Sturm, Twang and the Imaginary Wild West in Europe
Sunday, December 14, 2008
OWSS in Trevi -- Gunfight at Fort Alamo
OWSS match, Trevi. Photo (c) R. E. Gruber
I spent much of the weekend at a shooting match of the Old West Shooting Society, the Italian branch of the U.S. Single Action Shooting Society (SASS), which I joined last month. (See my post about it.)
This time, the match was held at the shooting range in Trevi, a gorgeous hilltown in Umbria between Assisi and Spoleto. It's an olive-oil zone, and the town sits proudly on a steep slope covered with thousands and thousands of olive trees -- in my area of Umbria most people I know, including myself, finished our harvest last month, but many trees are still loaded around Trevi, and harvesters were out working. This was, in fact, the first good weather for days...
Trevi, amid olives. Photo (c) R. E. Gruber
The Trevi shooting range dates from 1883; it's an indoor facility, located above Trevi in a grove of trees near the town cemetery -- there's lots of green-painted wood, and you stand in a protected area to shoot at targets that are set up in the open.
The weekend match was based on the Cowboy Action Shooting "scenario" called Gunfight at Fort Alamo. Participants, all dressed in cowboy or Old West attire, use a pump-action rifle, two revolvers and a shotgun -- all replicas of 19th century Wild West weapons -- to shoot, in specified sequence, at three sets of targets, set up at various distances. The object is to hit all the targets, in the proper sequence, with the correct weapon, in the shortest time. So it's accuracy plus speed. The sequence is meant to recall (or invent) a situation that supposedly took place during the defense of the Alamo. (To see the full instructions, in Italian, click HERE.)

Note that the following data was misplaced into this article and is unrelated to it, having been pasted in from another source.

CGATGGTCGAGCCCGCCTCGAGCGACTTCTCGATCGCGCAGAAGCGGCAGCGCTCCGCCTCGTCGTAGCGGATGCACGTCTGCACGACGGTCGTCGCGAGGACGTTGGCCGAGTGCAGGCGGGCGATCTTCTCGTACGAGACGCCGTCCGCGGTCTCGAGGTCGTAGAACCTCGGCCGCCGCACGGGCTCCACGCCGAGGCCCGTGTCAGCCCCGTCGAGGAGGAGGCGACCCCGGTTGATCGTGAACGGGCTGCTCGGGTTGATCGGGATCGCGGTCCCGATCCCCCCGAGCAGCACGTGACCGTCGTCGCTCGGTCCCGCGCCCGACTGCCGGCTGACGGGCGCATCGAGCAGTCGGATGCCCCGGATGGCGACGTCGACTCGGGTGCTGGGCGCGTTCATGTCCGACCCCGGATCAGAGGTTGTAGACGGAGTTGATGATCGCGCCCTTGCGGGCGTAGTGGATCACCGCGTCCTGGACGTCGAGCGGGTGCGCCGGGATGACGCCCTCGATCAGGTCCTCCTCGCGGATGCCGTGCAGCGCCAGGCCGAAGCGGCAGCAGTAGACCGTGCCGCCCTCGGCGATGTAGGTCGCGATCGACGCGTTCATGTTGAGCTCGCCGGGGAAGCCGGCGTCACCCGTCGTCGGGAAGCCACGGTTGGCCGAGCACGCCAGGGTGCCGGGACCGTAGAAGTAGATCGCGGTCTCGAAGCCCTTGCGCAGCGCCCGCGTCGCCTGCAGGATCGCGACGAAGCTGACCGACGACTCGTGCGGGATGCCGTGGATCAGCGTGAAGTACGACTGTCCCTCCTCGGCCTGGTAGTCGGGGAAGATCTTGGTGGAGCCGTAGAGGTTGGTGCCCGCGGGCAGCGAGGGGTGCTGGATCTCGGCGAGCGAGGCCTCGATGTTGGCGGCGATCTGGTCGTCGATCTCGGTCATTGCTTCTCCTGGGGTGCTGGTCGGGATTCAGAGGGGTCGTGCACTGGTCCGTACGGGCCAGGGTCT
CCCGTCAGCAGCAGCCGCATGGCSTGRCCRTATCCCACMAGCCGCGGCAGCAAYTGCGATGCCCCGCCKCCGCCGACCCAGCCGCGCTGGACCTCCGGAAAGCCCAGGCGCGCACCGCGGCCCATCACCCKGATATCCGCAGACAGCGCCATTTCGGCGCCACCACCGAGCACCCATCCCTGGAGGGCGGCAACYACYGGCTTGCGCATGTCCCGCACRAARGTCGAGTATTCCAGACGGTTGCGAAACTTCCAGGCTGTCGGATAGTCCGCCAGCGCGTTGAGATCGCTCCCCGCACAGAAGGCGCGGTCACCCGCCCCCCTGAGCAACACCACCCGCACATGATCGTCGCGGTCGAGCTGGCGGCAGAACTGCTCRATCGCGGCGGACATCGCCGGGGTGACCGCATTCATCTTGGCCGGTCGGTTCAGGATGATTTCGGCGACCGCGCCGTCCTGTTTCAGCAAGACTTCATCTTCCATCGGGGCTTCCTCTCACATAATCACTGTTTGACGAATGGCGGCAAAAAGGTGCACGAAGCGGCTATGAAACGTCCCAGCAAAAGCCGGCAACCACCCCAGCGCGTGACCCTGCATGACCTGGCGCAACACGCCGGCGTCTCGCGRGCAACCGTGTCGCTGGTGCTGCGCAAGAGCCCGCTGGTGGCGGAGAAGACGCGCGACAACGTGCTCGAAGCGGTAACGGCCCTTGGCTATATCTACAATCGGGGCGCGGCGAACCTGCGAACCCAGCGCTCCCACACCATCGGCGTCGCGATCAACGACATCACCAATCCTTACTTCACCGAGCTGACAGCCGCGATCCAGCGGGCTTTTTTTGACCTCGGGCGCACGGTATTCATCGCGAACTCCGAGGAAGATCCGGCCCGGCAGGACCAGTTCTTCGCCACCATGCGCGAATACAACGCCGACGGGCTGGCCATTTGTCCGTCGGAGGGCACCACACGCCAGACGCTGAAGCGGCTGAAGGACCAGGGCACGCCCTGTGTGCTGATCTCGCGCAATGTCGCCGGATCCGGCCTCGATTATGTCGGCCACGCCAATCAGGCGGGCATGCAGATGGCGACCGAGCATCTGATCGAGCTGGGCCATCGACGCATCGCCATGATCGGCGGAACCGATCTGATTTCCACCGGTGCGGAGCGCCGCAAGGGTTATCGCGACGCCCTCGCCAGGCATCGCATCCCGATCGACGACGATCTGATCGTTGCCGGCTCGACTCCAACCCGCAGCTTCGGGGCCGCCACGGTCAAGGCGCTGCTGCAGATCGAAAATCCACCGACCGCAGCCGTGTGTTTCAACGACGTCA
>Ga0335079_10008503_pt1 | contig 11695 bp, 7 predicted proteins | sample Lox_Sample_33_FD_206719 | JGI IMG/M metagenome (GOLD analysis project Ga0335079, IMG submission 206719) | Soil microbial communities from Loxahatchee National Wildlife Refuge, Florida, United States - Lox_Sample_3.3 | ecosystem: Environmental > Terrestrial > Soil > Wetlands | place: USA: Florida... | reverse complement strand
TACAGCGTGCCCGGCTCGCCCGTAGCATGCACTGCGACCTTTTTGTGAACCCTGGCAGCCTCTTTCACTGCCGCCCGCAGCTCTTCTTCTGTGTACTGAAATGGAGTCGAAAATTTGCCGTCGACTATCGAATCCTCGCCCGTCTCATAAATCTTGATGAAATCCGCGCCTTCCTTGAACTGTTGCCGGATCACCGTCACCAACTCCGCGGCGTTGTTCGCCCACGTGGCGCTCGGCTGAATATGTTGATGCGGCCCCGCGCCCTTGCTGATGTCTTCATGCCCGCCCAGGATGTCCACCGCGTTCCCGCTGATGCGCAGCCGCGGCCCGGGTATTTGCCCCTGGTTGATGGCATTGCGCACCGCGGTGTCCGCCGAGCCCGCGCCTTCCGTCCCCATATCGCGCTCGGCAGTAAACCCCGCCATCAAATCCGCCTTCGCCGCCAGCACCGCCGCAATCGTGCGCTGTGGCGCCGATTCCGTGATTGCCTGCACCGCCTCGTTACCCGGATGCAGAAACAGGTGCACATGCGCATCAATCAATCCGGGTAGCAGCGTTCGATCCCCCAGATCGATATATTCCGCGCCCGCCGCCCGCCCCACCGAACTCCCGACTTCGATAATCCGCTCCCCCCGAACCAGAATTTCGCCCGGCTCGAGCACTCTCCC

Trevi, OWSS match. Photo (c) R. E. Gruber
I had been told that the event took place both Saturday and Sunday, so I drove over to Trevi (about 65 km from my house) on Saturday morning, but I only found a couple people there, including Stefano (AKA Marshal Steven Gardiner, his OWSS nickname.)
There were too few people to compete, but again I was able to get a little lesson in shooting -- this time I hit the target with (I think) all my shots, from both the revolver and the rifle.
Today (Sunday) I returned for the match proper -- the other competitors had arrived Saturday afternoon and evening. There were, I guess, 12 or 15 competitors, some of whom I had met last month at the OWSS convention. People had come from as far away as Treviso, in the Veneto region -- 500 km. Except for the wife of one of the contestants, I was the only woman there.
It was fun to watch and to shmooze with some of the guys, but I didn't take part in the match -- I'm not yet at ease enough with the weapons. But I do intend to compete when I feel a bit more confident. Particularly as the level of skill among the contestants was quite varied -- there were a couple of really good, smooth marksmen, but a couple of the others would never have come out of a High Noon shoot-out alive...
For several years I've been exploring the imaginary wild west in contemporary Europe -- observing and experiencing the many ways that Europeans embrace the mythology of the American Frontier to enhance, imbue or create their own identities. (Or, indeed, just have fun.) On this blog I will post pictures, stories and links relating to this multi-faceted subculture, from European country music to rodeos, theme parks, round-ups and saloons....
I'm an American writer, photographer, and public speaker long based in Europe. I've chronicled Jewish cultural developments and other contemporary European Jewish issues for more than 20 years and currently coordinate the web site www.jewish-heritage-europe.eu. My latest books are "National Geographic Jewish Heritage Travel: A Guide to Eastern Europe," published in 2007, and "Letters from Europe (and Elsewhere)," published in 2008.
I also am working on "Sturm, Twang and Sauerkraut Cowboys: Imaginary Wild Wests in Contemporary Europe," an exploration of the American West in the European imagination for which I won a 2006 Guggenheim Fellowship and an NEH summer stipend grant. In 2015 I was the Distinguished Visiting Chair in Jewish Studies at the College of Charleston, SC.